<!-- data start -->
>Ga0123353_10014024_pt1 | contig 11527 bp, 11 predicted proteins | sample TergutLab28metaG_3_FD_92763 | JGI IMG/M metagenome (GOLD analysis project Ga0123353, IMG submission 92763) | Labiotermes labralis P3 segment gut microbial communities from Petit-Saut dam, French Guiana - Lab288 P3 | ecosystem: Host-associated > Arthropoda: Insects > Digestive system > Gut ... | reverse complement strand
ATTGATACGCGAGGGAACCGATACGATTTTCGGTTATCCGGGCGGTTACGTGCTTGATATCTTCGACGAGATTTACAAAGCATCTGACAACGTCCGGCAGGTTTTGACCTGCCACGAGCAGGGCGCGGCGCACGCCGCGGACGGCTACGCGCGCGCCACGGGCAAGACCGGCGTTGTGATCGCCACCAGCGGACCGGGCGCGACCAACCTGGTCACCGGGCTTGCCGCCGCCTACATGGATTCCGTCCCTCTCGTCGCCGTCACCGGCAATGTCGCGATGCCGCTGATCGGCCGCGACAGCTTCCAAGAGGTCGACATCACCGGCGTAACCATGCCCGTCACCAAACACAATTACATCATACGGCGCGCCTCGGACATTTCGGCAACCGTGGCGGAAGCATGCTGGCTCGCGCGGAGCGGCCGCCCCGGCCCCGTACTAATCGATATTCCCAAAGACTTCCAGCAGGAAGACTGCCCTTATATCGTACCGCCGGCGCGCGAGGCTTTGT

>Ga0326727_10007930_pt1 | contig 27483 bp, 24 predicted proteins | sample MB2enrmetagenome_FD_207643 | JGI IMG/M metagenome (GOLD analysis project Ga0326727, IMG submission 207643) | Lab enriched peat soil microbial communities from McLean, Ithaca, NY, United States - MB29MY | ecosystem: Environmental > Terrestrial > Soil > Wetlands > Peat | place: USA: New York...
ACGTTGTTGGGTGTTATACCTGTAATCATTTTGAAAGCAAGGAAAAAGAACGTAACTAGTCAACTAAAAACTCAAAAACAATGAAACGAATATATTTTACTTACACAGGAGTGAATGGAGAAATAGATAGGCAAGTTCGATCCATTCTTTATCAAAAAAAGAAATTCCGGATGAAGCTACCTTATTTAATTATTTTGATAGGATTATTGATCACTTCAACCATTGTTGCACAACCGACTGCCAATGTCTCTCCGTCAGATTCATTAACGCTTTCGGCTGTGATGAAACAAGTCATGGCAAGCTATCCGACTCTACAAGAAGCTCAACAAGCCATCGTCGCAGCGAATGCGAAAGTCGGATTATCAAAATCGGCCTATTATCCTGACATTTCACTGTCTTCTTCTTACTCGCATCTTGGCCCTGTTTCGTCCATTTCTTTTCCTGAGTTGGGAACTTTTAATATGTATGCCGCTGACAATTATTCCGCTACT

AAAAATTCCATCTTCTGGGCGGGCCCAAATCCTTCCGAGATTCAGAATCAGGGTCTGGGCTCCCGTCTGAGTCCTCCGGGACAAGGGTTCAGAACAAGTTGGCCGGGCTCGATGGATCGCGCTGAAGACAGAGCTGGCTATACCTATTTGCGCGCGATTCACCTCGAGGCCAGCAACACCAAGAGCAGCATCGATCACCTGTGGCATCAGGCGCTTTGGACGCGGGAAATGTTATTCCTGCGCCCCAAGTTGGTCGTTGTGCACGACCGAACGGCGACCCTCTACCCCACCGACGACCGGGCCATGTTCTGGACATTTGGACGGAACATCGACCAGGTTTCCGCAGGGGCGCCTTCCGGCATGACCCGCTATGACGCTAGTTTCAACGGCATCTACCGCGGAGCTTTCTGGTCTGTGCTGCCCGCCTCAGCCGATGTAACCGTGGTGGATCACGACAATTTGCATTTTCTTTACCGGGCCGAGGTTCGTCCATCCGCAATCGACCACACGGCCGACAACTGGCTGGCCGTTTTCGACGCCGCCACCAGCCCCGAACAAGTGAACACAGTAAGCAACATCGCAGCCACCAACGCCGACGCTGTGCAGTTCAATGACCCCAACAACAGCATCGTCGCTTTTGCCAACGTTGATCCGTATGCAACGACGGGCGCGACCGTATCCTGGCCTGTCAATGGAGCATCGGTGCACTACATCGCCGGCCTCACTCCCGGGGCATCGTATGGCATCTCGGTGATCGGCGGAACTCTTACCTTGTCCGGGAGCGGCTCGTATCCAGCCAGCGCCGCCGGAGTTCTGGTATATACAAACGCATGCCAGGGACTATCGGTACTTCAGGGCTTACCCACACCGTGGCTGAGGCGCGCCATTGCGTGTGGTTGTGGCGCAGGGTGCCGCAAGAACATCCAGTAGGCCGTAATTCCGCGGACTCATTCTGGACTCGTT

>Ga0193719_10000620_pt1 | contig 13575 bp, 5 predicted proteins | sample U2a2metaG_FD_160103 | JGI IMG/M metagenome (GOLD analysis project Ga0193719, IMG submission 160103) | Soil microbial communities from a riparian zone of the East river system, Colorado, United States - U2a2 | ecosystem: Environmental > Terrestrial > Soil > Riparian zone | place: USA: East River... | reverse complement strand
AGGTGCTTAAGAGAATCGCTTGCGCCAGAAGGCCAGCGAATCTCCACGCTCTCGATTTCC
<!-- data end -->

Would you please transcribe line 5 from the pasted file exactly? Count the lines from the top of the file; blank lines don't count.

AAAAATTCCATCTTCTGGGCGGGCCCAAATCCTTCCGAGATTCAGAATCAGGGTCTGGGCTCCCGTCTGAGTCCTCCGGGACAAGGGTTCAGAACAAGTTGGCCGGGCTCGATGGATCGCGCTGAAGACAGAGCTGGCTATACCTATTTGCGCGCGATTCACCTCGAGGCCAGCAACACCAAGAGCAGCATCGATCACCTGTGGCATCAGGCGCTTTGGACGCGGGAAATGTTATTCCTGCGCCCCAAGTTGGTCGTTGTGCACGACCGAACGGCGACCCTCTACCCCACCGACGACCGGGCCATGTTCTGGACATTTGGACGGAACATCGACCAGGTTTCCGCAGGGGCGCCTTCCGGCATGACCCGCTATGACGCTAGTTTCAACGGCATCTACCGCGGAGCTTTCTGGTCTGTGCTGCCCGCCTCAGCCGATGTAACCGTGGTGGATCACGACAATTTGCATTTTCTTTACCGGGCCGAGGTTCGTCCATCCGCAATCGACCACACGGCCGACAACTGGCTGGCCGTTTTCGACGCCGCCACCAGCCCCGAACAAGTGAACACAGTAAGCAACATCGCAGCCACCAACGCCGACGCTGTGCAGTTCAATGACCCCAACAACAGCATCGTCGCTTTTGCCAACGTTGATCCGTATGCAACGACGGGCGCGACCGTATCCTGGCCTGTCAATGGAGCATCGGTGCACTACATCGCCGGCCTCACTCCCGGGGCATCGTATGGCATCTCGGTGATCGGCGGAACTCTTACCTTGTCCGGGAGCGGCTCGTATCCAGCCAGCGCCGCCGGAGTTCTGGTATATACAAACGCATGCCAGGGACTATCGGTACTTCAGGGCTTACCCACACCGTGGCTGAGGCGCGCCATTGCGTGTGGTTGTGGCGCAGGGTGCCGCAAGAACATCCAGTAGGCCGTAATTCCGCGGACTCATTCTGGACTCGTT